Solomon will become president and chief operating officer of Goldman Sachs.
On Friday, The Wall Street Journal reported that the 63-year-old Blankfein is preparing to step down as soon as the end of the year. Blankfein, who steered the firm through the financial crisis, has yet to set a timetable for his departure or discuss his plans with senior colleagues, one of the people said.
Goldman Sachs shares advanced 1.5 percent to $270.44 as of 12:08 p.m.in NY, near their highs for the day, after trading as low as $267.04 just after the Journal report.
But on Twitter, Blankfein branded the report the Wall Street Journal's announcement "not mine". "I feel like Huck Finn listening to his own eulogy", he tweeted, referring to an incident in the Mark Twain novel "Adventures of Huckleberry Finn". Prior to taking on the role of President and co-COO in January 2017, Schwartz was GS' CFO for four years. Before that, he served as Goldman's chief financial officer and quarterbacked the firm's transition to tougher regulation.
Nowhere was the news met with more surprise than inside Goldman Sachs.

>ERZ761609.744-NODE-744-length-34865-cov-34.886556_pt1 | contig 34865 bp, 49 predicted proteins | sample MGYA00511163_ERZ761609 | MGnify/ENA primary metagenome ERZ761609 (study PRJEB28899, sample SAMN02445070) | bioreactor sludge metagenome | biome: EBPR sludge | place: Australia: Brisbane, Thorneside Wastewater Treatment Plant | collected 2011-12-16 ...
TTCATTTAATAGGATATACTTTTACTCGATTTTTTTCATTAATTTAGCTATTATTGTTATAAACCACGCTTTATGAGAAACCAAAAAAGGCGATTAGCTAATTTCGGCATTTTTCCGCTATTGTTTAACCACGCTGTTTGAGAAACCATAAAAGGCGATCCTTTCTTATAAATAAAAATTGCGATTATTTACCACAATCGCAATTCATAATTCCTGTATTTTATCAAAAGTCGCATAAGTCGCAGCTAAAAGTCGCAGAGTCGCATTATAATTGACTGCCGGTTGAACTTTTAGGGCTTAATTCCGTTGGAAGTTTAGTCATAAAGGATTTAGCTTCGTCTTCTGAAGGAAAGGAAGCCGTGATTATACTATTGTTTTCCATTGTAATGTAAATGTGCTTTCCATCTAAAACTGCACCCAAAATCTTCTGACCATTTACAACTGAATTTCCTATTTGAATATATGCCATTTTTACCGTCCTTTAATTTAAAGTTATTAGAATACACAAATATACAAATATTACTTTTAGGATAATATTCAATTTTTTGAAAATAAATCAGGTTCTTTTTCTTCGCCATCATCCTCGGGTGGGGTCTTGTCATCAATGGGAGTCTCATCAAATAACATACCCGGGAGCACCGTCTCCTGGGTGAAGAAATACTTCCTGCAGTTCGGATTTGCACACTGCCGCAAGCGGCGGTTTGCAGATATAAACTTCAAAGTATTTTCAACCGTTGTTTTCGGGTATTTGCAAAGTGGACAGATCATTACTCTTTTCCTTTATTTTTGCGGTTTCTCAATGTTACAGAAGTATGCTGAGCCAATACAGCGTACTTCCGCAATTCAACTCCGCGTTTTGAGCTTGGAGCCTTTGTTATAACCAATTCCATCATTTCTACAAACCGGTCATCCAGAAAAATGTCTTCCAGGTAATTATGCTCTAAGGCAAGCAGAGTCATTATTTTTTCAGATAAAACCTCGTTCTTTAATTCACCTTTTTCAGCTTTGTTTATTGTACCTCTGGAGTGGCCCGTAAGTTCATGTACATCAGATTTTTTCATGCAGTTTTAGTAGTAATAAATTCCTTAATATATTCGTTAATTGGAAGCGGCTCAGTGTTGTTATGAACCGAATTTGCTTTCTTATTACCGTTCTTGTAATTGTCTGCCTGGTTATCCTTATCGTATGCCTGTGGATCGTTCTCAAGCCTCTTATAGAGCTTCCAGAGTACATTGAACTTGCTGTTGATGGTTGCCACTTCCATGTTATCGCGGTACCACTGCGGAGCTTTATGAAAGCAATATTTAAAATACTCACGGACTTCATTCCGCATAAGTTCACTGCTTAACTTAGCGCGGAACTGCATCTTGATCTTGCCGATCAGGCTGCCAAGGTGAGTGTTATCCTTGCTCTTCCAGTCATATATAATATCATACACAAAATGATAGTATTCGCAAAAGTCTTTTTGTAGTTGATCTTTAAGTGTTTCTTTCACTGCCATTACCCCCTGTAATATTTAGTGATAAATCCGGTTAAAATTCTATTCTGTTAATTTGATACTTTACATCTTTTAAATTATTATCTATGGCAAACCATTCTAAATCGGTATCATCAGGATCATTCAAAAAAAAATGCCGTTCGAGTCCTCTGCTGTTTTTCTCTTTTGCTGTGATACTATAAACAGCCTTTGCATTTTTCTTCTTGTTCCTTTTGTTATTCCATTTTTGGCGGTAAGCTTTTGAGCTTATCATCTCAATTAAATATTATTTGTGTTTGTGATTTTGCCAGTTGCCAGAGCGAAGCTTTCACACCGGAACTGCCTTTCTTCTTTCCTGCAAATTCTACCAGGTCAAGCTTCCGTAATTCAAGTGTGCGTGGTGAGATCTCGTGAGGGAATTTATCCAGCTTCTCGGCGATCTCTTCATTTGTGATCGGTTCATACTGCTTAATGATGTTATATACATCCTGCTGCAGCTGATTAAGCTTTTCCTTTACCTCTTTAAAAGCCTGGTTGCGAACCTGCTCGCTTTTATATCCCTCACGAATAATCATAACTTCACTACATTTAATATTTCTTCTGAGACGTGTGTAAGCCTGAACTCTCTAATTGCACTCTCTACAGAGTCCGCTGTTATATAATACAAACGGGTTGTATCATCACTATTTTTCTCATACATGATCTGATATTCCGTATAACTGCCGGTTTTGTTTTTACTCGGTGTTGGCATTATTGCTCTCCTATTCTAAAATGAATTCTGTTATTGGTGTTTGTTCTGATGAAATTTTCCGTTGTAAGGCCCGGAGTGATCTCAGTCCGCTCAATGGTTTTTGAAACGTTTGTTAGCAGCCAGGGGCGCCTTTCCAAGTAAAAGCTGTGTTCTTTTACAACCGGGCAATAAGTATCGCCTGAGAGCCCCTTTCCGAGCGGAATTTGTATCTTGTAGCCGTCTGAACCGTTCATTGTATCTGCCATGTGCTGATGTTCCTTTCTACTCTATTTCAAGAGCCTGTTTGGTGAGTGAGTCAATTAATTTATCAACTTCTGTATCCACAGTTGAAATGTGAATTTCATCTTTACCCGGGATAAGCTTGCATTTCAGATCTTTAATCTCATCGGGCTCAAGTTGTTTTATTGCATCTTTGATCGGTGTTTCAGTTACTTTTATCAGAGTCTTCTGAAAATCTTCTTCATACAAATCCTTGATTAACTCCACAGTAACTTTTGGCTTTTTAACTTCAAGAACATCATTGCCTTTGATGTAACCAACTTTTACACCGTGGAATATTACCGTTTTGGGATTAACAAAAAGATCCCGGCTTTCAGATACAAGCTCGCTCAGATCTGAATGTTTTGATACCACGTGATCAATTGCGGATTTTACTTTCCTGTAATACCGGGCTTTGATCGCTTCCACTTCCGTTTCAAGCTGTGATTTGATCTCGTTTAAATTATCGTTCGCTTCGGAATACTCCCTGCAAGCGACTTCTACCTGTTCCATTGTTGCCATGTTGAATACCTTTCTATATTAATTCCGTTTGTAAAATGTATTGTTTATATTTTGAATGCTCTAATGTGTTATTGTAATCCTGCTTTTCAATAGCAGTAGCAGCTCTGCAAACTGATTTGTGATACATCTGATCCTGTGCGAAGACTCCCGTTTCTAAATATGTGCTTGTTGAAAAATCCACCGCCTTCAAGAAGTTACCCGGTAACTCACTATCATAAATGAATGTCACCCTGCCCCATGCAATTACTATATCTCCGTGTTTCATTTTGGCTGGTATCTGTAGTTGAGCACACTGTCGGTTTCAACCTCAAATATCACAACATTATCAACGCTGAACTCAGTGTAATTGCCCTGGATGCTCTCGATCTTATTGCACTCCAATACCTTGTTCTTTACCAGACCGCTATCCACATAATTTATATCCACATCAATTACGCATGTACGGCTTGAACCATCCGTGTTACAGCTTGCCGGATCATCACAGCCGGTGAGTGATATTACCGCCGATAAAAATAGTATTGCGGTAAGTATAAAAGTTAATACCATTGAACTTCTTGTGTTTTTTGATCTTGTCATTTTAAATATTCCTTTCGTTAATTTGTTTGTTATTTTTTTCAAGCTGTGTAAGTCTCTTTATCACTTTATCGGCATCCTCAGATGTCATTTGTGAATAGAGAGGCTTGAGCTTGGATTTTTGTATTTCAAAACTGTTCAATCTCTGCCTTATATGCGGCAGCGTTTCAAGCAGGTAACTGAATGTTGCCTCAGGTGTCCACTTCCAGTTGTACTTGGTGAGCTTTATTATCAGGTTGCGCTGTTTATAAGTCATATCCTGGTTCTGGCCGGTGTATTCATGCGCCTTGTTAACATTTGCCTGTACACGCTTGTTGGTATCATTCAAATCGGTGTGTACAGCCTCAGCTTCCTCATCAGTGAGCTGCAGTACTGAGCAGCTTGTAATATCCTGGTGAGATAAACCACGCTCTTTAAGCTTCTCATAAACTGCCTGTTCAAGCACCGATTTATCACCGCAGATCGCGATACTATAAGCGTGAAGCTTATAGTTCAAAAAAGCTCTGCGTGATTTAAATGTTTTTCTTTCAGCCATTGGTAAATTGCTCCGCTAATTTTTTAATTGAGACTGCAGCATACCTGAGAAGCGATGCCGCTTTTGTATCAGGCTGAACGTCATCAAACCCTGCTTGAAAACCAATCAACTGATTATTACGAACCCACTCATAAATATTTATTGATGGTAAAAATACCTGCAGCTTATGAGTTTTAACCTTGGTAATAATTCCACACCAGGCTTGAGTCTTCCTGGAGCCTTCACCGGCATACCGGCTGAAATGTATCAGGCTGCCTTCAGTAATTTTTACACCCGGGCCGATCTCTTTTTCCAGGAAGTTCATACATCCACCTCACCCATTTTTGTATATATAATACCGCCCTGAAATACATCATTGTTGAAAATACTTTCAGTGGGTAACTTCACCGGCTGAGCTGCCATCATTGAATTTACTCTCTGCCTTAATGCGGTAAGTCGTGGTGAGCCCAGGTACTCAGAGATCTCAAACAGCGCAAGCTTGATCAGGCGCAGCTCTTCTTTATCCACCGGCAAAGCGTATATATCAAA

That person is David Solomon, the bank's co-president and co-COO.
Solomon rose through the financing business after joining as a partner from Bear Stearns Cos. and ran the firm's top-ranked investment-banking business for a decade.
The bank typically maps out its succession planning by naming two or three candidates to top roles. The 55-year-old spends his free time as a DJ at nightclubs and doing yoga with his adult daughter, according to a profile in The New York Times.
Prior to Goldman, Solomon spent almost nine years at Bear Stearns.
Solomon has also tended to be more of a public face for Goldman Sachs than Schwartz has. Solomon and Schwartz have been jockeying to succeed Blankfein for months. Goldman's trading business has stumbled and its stock price is badly trailing rival Morgan Stanley as well as big banks like Citigroup and Bank of America.